That said, I can't forget that this is an $8 knife. I predict having a helluvalotta fun with it around the house and yard, and I can see why some wilderness-survival schools issue the Mora to students.

Considering the minimal investment, I think it'd be a great "first knife" for a kid -- provided the sheath gets tossed, followed by teaching the youngster a bit about leathercraft.

I'll have more to say about the Mora later, as I get into using it.

Earlier posts
Sharps: Hunting & gathering
Sharps: Cheap therapy
Sharps: A modern-day Soldier

Frosts Mora
Swiss Army (USA)

Addendum: Looks like I'm not the only blogger who got Swedish steel in yesterday's mail -- our friend American Bushman took delivery of 15 Mora knives. Now he has a very cool project in mind.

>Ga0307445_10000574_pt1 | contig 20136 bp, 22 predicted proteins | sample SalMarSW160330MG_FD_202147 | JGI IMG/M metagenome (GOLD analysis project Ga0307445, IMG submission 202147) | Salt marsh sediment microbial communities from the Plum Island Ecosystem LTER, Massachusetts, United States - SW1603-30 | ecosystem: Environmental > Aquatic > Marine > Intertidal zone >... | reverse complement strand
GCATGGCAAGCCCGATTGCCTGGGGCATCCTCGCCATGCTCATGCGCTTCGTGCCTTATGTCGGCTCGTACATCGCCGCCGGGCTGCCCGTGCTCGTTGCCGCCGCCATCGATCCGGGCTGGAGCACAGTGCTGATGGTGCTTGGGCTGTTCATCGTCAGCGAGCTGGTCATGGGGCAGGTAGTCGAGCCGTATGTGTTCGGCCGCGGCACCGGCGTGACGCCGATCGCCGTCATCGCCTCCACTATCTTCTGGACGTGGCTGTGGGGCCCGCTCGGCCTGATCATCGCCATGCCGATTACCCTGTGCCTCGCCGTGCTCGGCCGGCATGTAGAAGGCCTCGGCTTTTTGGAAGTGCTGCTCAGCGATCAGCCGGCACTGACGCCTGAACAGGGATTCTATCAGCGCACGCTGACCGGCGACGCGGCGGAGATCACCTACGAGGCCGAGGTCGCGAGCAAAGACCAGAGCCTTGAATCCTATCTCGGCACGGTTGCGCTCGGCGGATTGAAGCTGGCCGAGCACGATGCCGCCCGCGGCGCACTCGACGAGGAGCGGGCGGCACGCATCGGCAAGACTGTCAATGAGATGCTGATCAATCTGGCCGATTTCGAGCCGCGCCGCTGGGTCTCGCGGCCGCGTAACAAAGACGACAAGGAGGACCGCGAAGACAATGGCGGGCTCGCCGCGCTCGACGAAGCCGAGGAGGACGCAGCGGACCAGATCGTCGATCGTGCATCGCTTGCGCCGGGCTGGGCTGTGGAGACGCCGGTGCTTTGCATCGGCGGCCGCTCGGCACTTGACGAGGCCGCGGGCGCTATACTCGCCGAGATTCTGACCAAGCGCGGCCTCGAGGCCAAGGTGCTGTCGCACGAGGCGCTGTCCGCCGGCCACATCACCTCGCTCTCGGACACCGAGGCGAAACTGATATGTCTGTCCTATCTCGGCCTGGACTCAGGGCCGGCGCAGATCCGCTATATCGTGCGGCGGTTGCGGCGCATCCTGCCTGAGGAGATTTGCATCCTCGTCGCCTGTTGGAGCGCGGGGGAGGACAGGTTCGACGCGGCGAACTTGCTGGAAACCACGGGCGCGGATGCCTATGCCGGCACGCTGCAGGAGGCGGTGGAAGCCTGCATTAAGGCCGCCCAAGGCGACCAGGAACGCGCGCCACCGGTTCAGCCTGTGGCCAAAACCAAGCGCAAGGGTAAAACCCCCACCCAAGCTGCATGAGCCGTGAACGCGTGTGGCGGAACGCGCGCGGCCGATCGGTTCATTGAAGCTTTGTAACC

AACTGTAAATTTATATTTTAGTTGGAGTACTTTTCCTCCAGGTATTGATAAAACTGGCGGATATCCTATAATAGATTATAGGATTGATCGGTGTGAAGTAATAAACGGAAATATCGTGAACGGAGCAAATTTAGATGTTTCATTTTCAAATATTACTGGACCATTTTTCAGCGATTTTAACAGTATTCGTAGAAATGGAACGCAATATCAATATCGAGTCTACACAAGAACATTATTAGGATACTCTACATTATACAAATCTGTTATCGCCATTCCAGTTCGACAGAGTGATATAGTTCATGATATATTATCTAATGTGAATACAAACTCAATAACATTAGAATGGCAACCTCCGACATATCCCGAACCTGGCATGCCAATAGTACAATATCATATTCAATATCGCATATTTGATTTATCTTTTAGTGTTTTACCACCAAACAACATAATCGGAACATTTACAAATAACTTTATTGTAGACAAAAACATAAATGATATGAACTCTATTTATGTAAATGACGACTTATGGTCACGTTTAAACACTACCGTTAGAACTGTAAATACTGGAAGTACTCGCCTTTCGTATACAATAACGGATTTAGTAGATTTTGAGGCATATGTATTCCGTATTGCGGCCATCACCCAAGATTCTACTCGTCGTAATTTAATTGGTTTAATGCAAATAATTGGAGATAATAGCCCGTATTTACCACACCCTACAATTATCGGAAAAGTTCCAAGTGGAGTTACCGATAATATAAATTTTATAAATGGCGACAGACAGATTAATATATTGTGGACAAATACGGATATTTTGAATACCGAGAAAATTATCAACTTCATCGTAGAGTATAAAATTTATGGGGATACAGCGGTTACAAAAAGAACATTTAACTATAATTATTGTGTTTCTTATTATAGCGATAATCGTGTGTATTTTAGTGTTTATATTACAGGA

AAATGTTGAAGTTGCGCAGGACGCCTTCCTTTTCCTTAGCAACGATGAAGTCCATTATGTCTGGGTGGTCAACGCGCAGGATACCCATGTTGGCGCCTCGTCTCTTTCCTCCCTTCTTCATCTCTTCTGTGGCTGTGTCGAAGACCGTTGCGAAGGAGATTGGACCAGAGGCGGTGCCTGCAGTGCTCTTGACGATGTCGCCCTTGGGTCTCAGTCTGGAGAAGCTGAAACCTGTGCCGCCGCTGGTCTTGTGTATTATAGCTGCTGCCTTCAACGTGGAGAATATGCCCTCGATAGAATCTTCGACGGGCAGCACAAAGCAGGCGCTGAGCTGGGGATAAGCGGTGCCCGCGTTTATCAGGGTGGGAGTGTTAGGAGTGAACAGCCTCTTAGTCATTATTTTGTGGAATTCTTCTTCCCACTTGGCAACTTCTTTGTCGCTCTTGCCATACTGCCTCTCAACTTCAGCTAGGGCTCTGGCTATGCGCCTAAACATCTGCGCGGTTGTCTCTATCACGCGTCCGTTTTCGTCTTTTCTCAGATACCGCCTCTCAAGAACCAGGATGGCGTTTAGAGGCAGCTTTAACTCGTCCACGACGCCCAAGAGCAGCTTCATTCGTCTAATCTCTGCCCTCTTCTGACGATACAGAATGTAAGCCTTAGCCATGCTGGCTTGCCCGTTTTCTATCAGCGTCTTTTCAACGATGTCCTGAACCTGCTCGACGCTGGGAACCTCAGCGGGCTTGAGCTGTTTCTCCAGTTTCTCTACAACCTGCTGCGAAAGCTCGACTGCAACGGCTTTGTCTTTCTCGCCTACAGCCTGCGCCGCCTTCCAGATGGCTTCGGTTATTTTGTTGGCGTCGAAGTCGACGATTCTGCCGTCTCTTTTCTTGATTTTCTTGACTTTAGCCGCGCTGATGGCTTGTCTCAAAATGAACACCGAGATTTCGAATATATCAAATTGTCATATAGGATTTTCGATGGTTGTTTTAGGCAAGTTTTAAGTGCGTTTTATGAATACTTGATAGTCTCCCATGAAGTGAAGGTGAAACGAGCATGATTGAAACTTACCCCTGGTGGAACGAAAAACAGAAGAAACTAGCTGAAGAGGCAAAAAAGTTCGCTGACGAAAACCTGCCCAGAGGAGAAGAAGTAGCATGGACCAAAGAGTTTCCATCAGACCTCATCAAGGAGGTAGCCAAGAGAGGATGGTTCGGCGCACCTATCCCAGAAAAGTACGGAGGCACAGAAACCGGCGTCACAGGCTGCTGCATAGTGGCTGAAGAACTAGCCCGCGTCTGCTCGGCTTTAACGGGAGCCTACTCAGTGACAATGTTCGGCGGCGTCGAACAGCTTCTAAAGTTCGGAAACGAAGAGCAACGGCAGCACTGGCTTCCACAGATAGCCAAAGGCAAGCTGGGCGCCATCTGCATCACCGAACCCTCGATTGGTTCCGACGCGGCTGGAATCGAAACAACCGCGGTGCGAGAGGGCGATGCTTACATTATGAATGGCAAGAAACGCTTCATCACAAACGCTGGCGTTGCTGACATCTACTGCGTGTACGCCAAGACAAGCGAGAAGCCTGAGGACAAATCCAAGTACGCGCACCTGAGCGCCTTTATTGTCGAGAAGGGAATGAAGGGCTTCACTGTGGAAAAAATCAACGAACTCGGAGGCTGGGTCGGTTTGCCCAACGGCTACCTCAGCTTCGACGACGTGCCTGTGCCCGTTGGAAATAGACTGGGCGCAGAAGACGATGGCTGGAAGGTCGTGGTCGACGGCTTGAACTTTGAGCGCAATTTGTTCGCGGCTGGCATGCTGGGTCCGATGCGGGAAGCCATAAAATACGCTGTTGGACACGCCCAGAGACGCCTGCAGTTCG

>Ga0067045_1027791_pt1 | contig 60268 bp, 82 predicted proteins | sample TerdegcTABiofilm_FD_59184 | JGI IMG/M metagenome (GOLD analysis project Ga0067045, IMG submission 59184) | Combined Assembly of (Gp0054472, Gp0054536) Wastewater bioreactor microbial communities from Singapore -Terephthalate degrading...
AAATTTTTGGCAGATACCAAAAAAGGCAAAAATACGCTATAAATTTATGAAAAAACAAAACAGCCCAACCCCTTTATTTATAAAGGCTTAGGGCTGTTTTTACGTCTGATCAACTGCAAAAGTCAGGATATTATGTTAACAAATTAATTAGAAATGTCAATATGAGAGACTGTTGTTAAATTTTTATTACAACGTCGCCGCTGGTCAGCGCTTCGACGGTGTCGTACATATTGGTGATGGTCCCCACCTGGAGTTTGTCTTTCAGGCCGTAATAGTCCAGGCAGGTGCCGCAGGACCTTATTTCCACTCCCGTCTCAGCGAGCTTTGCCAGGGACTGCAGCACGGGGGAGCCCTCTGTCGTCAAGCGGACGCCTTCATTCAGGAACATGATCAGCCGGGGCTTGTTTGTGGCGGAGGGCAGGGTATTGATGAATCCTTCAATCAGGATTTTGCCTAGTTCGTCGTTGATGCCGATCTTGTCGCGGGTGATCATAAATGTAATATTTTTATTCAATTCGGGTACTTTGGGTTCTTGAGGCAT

Saturday, June 27, 2009


This blog gives me a chance to observe, opine and express. As a communicator by trade, I've found it to be a great way for me to exercise my creative muscles -- not all of them, however.

The professional part of my brain, the part that knows business communications -- marketing, promotion, public relations and the like -- is still intact, but for the better part of two years it hasn't seen much use.

Until a couple of days ago, that is.

A series of events unfolded, an exchange of correspondence followed and a promising business relationship was established.

I'm working again.

Without going into detail, I'll say simply that it isn't the sort of work that puts food on the table, at least not today. No, the best part of this bit of professional serendipity is that I'm stretching myself for the first time in many months. I'm rediscovering my business acumen and I'm contributing.

It feels good.

Friday, June 26, 2009